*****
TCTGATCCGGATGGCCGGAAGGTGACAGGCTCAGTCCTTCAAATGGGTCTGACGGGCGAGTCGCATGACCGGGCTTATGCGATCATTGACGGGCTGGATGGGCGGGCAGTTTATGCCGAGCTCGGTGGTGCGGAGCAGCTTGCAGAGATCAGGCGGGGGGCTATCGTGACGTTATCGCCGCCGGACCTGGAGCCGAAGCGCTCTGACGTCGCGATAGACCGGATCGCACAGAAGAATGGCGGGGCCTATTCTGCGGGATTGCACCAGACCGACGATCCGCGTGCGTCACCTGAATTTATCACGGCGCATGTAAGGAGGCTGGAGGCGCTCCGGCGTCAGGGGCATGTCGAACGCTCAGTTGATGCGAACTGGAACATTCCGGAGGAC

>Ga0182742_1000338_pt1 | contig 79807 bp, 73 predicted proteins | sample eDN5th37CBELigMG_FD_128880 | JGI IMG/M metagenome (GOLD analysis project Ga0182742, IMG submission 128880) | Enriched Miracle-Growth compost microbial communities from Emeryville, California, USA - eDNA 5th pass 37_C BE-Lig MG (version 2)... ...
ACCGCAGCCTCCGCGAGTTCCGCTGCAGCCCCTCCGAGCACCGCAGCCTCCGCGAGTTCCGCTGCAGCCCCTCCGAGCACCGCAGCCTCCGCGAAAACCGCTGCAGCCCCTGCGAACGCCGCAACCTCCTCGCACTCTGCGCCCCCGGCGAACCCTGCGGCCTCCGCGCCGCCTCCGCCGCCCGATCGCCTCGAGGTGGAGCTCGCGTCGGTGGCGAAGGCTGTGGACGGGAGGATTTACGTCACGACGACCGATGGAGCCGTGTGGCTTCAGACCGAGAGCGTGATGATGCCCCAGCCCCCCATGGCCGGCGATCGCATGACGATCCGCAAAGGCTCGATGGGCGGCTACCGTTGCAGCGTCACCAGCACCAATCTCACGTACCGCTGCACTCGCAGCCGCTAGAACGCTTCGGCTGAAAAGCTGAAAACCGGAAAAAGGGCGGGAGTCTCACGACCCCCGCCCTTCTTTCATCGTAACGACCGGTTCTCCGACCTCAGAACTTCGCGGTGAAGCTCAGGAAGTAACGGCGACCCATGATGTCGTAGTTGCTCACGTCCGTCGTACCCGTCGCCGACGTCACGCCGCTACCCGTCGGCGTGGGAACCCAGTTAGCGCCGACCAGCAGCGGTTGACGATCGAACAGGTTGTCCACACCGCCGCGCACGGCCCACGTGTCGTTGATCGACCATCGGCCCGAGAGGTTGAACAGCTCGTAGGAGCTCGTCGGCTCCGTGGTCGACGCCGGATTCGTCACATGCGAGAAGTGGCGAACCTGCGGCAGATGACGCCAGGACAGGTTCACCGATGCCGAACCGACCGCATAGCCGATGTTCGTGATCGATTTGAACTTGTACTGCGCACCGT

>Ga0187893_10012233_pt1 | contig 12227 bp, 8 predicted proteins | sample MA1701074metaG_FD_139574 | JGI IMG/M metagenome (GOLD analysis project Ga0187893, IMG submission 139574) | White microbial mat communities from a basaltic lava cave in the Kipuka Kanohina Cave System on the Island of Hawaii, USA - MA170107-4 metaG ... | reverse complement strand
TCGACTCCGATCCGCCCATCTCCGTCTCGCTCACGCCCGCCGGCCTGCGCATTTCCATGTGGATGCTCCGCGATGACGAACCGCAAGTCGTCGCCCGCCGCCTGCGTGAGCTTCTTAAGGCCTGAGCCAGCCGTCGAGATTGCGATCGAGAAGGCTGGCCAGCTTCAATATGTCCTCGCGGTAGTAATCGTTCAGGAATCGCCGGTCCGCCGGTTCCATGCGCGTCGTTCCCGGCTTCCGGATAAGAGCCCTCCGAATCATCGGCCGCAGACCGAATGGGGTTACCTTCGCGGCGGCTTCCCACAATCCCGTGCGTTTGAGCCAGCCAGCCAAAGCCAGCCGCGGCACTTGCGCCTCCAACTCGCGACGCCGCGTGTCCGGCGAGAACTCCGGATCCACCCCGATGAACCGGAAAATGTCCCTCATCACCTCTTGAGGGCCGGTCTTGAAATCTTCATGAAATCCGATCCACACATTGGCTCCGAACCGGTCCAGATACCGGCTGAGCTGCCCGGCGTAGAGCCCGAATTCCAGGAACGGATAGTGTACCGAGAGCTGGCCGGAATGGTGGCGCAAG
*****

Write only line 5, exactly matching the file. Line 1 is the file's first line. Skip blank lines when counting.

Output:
TCGACTCCGATCCGCCCATCTCCGTCTCGCTCACGCCCGCCGGCCTGCGCATTTCCATGTGGATGCTCCGCGATGACGAACCGCAAGTCGTCGCCCGCCGCCTGCGTGAGCTTCTTAAGGCCTGAGCCAGCCGTCGAGATTGCGATCGAGAAGGCTGGCCAGCTTCAATATGTCCTCGCGGTAGTAATCGTTCAGGAATCGCCGGTCCGCCGGTTCCATGCGCGTCGTTCCCGGCTTCCGGATAAGAGCCCTCCGAATCATCGGCCGCAGACCGAATGGGGTTACCTTCGCGGCGGCTTCCCACAATCCCGTGCGTTTGAGCCAGCCAGCCAAAGCCAGCCGCGGCACTTGCGCCTCCAACTCGCGACGCCGCGTGTCCGGCGAGAACTCCGGATCCACCCCGATGAACCGGAAAATGTCCCTCATCACCTCTTGAGGGCCGGTCTTGAAATCTTCATGAAATCCGATCCACACATTGGCTCCGAACCGGTCCAGATACCGGCTGAGCTGCCCGGCGTAGAGCCCGAATTCCAGGAACGGATAGTGTACCGAGAGCTGGCCGGAATGGTGGCGCAAG